Using our previously stated assumptions, we expect to see rapid growth in sales from both the satellite platforms and subsystems segments. The acceleration in growth seen in FY20 is expected to come from the rapid increase in satellite deliveries as constellation deployments begin. We expect steadier growth from the subsystems activities as the market continues to expand. The satellite delivery assumption is thus the biggest risk to our estimates although it is possible the risk could be to the upside.

The increase in revenues should move the company towards an EBITDA contribution, and this could be possible in the current year, although our model indicates a SEK1.5m EBITDA loss for FY19. We note that even if satellite platform revenues were flat between FY19 and FY20, we would expect a modest improvement in EBITDA.

Our expectation for cash flow is therefore for a modest outflow this year, as profitability improves but working capital continues to expand to support growth, including increased inventory of standardised products. We expect a more significant cash inflow in FY20 and expect net cash to fall to SEK5.0m this year before rising to SEK24.0m in FY20.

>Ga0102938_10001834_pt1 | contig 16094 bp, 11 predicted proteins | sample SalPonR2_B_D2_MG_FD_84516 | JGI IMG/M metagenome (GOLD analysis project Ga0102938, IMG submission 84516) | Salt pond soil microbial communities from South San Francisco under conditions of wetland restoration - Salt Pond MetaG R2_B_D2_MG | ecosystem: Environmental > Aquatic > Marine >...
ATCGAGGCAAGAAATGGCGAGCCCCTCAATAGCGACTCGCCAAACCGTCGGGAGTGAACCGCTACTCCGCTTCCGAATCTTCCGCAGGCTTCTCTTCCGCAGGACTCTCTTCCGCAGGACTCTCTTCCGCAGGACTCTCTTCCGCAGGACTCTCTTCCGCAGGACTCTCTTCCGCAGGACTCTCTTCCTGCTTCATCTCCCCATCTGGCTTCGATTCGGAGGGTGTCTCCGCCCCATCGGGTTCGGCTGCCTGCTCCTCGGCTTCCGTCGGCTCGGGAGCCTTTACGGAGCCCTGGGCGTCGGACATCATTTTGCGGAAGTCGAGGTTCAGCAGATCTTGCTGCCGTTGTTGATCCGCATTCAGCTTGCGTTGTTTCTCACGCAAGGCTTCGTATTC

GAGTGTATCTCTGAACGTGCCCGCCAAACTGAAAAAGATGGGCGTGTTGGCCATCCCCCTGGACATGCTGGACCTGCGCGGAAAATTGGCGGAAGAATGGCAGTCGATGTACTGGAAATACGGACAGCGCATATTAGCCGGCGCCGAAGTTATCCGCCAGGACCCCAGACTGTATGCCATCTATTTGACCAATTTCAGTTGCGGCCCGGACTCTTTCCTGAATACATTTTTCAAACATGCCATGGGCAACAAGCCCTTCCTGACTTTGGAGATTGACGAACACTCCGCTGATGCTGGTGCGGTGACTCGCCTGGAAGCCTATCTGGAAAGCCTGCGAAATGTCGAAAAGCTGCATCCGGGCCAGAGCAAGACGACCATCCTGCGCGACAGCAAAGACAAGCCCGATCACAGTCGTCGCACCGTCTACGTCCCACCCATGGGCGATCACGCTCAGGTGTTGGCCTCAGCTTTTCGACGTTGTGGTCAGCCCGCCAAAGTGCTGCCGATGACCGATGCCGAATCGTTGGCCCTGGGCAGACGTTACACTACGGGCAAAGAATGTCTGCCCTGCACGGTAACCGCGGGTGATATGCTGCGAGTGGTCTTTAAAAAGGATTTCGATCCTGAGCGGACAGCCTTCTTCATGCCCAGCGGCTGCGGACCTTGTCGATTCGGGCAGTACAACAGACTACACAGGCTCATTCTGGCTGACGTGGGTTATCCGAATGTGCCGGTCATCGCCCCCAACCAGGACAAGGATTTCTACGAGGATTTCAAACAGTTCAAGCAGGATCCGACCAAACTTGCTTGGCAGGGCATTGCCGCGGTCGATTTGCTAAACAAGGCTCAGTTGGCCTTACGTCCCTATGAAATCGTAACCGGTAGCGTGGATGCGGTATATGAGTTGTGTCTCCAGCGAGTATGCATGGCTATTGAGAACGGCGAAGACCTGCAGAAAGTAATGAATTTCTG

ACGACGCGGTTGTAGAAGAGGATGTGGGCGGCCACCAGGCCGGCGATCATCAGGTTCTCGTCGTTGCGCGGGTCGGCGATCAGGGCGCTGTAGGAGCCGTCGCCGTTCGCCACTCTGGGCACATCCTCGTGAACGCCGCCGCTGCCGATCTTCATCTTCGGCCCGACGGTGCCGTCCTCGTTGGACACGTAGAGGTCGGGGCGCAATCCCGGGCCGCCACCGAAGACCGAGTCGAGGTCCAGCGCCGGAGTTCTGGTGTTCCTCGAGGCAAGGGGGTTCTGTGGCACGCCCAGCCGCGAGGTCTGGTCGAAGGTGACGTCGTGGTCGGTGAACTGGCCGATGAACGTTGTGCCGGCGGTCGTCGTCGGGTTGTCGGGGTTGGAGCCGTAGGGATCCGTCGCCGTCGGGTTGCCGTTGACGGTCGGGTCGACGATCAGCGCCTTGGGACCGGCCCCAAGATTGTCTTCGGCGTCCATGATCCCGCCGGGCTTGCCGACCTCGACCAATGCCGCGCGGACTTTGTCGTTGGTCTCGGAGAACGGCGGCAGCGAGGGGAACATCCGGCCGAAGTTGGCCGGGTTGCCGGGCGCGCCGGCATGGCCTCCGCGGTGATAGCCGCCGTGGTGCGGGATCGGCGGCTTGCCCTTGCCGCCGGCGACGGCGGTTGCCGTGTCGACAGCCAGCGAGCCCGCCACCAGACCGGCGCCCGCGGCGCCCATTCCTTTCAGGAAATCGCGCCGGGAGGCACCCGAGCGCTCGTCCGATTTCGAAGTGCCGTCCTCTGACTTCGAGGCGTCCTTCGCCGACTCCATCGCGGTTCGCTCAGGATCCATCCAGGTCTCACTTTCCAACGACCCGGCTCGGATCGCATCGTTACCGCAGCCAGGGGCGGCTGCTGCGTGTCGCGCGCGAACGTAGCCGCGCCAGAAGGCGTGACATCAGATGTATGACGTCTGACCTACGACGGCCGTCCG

It should be noted that ÅAC does have a SEK5m overdraft facility that remains undrawn, which provides a modest amount of financial headroom. Nevertheless, the margin for mishaps appears relatively modest and we would not be surprised to see a further capital raise in the relatively near future to underpin growth and provide further funds for strategic M&A.

Valuation

The rapid growth of the group should mean that EV-based metrics fall rapidly towards more normal levels for space-based activities.

Capped DCF valuation

We calculate our DCF valuation using a forecast period of six years and then assuming zero terminal growth thereafter, with working capital neutralised to zero and capex normalised to depreciation to reflect that. We believe this is inherently conservative for growth stocks as they should outperform the terminal cash growth expectation. We utilise a calculated WACC in the calculation of 12%, where we adjust the equity risk premium to reflect risk. As ÅAC is a relatively immature model, we have used a 10% premium to a risk-free rate of 2%. The value we derive is SEK14.7 per share.

At the DCF value, the FY20 P/E ratio would 39.7x, but we would expect this to fall rapidly as revenue and profits grow as volumes ramp up.

Exhibit 12: ÅAC Microtec capped DCF sensitivity table for WACC and terminal growth rate